In the next novel from Nancy Bilyeau after her acclaimed debut The Crown, novice Joanna Stafford plunges into an even more dangerous conspiracy as she comes up against some of the most powerful men of her era. In 1538, England is in the midst of bloody power struggles between crown and cross that threaten to tear the country apart. Joanna Stafford has seen what lies inside the king’s torture rooms and risks imprisonment again, when she is caught up in a shadowy international plot targeting the King. As the power plays turn vicious, Joanna understands she may have to assume her role in a prophecy foretold by three different seers, each more omniscient than the last. Joanna realises the life of Henry VIII as well as the future of Christendom are in her hands—hands that must someday hold the chalice that lays at the centre of these deadly prophecies…
A while ago I read Bilyeau's debut novel "The Crown" and was hugely impressed, which was a bit of a big thing for someone who was suffering with Tudor Fatigue. So when I was approached to review her second book, I jumped at the chance. The Chalice follows on with Joanna Stafford's story, and is set during the torrid period of the Reformation.
I don't want to give too much away and spoil the story for people (because if there's one thing I myself don't like, it's spoilers!), but Joanna finds herself involved in yet more conspiracies to try and bring the True Faith back to England. It involves visits to famous seers - and I will mention just one name; Sister Elizabeth Barton - and yet again prophecy plays a huge role in the story. It really is a story full of both political and religious twists which prove for riveting reading. We see the return of characters we have both loved (Joanna Stafford, the monks and nuns of Dartford priory and everyone's favourite constable, Geoffrey) and hated (Gardiner) as well as many new faces including Catherine Howard!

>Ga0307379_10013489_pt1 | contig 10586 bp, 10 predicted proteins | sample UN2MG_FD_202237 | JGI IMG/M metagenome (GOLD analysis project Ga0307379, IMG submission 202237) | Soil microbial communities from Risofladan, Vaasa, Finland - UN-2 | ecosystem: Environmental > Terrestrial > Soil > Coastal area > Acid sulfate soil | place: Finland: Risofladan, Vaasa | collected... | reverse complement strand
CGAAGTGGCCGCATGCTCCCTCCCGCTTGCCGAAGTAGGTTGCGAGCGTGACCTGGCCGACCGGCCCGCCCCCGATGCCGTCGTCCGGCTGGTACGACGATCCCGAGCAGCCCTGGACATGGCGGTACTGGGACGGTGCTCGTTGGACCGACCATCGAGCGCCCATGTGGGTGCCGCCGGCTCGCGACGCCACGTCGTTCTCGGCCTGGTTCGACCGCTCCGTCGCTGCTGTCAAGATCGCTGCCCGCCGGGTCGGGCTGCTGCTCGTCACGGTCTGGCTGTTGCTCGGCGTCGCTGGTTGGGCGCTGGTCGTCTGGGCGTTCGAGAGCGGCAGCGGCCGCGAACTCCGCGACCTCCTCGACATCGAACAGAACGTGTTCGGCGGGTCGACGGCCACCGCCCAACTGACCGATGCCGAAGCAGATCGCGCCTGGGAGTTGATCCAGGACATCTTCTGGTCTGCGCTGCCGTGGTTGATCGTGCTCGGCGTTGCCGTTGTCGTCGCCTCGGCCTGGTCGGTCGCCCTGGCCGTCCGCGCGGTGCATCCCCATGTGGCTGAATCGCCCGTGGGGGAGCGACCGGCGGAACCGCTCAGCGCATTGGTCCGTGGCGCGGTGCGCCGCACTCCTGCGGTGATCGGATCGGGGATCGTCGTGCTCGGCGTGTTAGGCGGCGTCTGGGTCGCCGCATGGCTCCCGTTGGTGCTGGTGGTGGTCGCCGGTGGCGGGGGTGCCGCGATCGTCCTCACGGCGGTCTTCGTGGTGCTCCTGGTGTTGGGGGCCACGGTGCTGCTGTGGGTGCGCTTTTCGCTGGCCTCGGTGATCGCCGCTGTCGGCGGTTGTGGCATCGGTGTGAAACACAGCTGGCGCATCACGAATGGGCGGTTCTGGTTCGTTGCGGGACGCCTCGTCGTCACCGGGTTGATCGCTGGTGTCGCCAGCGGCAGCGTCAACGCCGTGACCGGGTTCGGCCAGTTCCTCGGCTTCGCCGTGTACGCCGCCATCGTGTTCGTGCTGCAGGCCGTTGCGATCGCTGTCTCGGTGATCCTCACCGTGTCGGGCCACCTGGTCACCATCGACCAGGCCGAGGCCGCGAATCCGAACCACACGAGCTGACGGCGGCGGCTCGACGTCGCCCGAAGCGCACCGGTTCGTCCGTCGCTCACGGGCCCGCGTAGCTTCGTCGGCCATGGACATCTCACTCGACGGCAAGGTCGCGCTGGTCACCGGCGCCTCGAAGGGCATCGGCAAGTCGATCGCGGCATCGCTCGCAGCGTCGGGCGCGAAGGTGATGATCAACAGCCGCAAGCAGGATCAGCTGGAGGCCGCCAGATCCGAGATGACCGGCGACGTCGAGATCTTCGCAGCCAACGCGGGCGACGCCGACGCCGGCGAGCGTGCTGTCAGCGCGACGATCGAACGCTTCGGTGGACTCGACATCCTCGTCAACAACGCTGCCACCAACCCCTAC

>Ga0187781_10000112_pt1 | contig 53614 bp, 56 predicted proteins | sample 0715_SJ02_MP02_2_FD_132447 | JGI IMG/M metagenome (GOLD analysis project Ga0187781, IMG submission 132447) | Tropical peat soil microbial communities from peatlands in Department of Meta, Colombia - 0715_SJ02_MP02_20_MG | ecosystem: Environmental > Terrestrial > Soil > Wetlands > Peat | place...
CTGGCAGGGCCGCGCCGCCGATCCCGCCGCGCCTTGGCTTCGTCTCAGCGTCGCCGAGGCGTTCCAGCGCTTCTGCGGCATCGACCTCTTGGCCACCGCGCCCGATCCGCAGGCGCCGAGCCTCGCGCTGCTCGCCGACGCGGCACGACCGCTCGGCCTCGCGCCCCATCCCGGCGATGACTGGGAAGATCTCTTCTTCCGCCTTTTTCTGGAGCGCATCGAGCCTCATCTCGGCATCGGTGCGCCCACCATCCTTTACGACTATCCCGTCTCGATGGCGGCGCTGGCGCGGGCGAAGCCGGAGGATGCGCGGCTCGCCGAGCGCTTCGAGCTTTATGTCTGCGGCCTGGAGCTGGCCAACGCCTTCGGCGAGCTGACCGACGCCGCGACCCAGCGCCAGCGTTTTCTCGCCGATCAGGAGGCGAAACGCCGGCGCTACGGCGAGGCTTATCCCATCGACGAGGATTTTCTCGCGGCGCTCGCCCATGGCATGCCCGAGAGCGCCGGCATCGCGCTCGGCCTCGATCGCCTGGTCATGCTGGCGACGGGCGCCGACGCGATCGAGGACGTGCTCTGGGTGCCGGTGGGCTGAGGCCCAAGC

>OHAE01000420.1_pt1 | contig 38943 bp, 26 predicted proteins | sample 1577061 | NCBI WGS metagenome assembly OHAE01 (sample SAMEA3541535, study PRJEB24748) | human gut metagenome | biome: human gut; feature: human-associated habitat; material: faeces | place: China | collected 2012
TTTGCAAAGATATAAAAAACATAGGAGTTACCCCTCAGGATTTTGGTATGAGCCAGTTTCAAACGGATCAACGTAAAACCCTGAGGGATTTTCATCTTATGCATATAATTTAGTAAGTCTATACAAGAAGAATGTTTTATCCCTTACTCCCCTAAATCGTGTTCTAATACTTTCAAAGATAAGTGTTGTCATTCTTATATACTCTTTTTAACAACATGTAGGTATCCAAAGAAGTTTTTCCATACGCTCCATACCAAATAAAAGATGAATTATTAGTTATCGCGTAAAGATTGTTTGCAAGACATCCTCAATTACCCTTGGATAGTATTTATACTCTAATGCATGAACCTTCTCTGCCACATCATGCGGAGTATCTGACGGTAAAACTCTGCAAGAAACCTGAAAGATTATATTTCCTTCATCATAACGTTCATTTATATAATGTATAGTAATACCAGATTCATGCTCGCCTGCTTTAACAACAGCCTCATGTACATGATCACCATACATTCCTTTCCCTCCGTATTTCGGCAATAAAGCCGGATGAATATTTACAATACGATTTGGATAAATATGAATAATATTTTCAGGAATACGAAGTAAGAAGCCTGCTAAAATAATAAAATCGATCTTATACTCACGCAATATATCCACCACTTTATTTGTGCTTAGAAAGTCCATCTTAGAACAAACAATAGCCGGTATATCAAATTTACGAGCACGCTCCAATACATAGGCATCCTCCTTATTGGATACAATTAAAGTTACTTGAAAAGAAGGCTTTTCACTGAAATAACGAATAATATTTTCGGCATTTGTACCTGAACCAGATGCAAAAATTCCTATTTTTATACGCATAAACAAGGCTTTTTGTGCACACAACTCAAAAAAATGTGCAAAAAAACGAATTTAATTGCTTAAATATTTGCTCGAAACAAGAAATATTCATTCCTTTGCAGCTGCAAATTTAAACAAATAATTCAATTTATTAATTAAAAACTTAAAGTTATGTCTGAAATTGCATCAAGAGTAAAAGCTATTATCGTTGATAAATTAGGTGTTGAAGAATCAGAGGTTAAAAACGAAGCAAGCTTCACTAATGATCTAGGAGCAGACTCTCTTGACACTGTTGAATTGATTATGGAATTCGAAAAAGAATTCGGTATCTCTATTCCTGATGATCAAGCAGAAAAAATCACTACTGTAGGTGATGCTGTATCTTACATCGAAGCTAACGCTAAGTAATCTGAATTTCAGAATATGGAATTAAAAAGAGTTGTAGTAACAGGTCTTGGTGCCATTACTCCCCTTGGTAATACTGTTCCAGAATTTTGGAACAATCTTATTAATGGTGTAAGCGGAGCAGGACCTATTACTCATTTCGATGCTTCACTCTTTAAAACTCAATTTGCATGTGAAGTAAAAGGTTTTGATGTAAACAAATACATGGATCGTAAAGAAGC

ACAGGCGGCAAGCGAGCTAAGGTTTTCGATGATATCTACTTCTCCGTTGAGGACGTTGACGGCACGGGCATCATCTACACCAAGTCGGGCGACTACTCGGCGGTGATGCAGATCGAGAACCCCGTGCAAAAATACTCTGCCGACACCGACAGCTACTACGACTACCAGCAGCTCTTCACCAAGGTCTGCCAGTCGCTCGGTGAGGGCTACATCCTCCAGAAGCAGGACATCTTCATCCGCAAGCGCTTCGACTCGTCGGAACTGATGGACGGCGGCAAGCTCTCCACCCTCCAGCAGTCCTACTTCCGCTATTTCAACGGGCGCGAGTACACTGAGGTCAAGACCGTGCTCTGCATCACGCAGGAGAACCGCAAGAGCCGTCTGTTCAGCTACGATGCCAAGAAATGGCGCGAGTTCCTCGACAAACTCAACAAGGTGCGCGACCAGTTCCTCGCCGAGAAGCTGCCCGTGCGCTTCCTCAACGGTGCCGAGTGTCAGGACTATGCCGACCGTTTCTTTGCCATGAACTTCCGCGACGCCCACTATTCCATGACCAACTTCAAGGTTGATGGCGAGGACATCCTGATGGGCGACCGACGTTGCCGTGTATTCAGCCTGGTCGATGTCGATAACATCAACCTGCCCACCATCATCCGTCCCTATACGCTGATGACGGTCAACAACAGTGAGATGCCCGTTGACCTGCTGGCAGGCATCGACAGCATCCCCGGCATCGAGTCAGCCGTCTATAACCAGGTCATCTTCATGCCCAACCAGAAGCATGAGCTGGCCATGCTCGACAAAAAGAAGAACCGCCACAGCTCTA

As in The Crown, Bilyeau's writing style means that the story reads almost flawlessly. The narrative really makes the reader throw themselves into the story, and makes it so the book is really difficult to put down. I was really very impressed with Bilyeau's writing (As I was in The Crown), and honestly can't recommend this book highly enough. There is just one thing about the story that really niggled me though, and that was the constant mention of the Borgias and their poisoning technique - as it would do, considering as how that family are my specialism and I'm always found fighting their corner - it was really difficult for me to put myself in the situation that those in the sixteenth century would have been in. Anti-Borgia propaganda would have been prevalent back then, and the myths that the family were corrupt poisoners would have been rife. Still, every mention of their evil riled me up a little (a lot), but I can let it pass given how people would have thought back then (I know its a niggly point, but I can't help it).
All in all, an absolutely fantastic read and one I would wholeheartedly recommend! Please do check it out! I'll be looking out for her next book with interest!
The Chalice can be found on Amazon UK and Amazon US.
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